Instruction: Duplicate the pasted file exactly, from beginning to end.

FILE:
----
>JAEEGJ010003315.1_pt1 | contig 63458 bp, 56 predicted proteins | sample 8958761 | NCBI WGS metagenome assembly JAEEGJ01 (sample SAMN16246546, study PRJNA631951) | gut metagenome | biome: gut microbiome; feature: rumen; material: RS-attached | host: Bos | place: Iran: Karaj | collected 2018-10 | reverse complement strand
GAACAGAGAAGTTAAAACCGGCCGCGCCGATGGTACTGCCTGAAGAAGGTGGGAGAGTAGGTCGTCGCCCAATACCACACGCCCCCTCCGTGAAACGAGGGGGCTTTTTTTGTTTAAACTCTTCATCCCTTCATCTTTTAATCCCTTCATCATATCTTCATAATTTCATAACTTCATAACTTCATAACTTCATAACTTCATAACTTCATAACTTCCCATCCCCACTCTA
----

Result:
>JAEEGJ010003315.1_pt1 | contig 63458 bp, 56 predicted proteins | sample 8958761 | NCBI WGS metagenome assembly JAEEGJ01 (sample SAMN16246546, study PRJNA631951) | gut metagenome | biome: gut microbiome; feature: rumen; material: RS-attached | host: Bos | place: Iran: Karaj | collected 2018-10 | reverse complement strand
GAACAGAGAAGTTAAAACCGGCCGCGCCGATGGTACTGCCTGAAGAAGGTGGGAGAGTAGGTCGTCGCCCAATACCACACGCCCCCTCCGTGAAACGAGGGGGCTTTTTTTGTTTAAACTCTTCATCCCTTCATCTTTTAATCCCTTCATCATATCTTCATAATTTCATAACTTCATAACTTCATAACTTCATAACTTCATAACTTCATAACTTCCCATCCCCACTCTA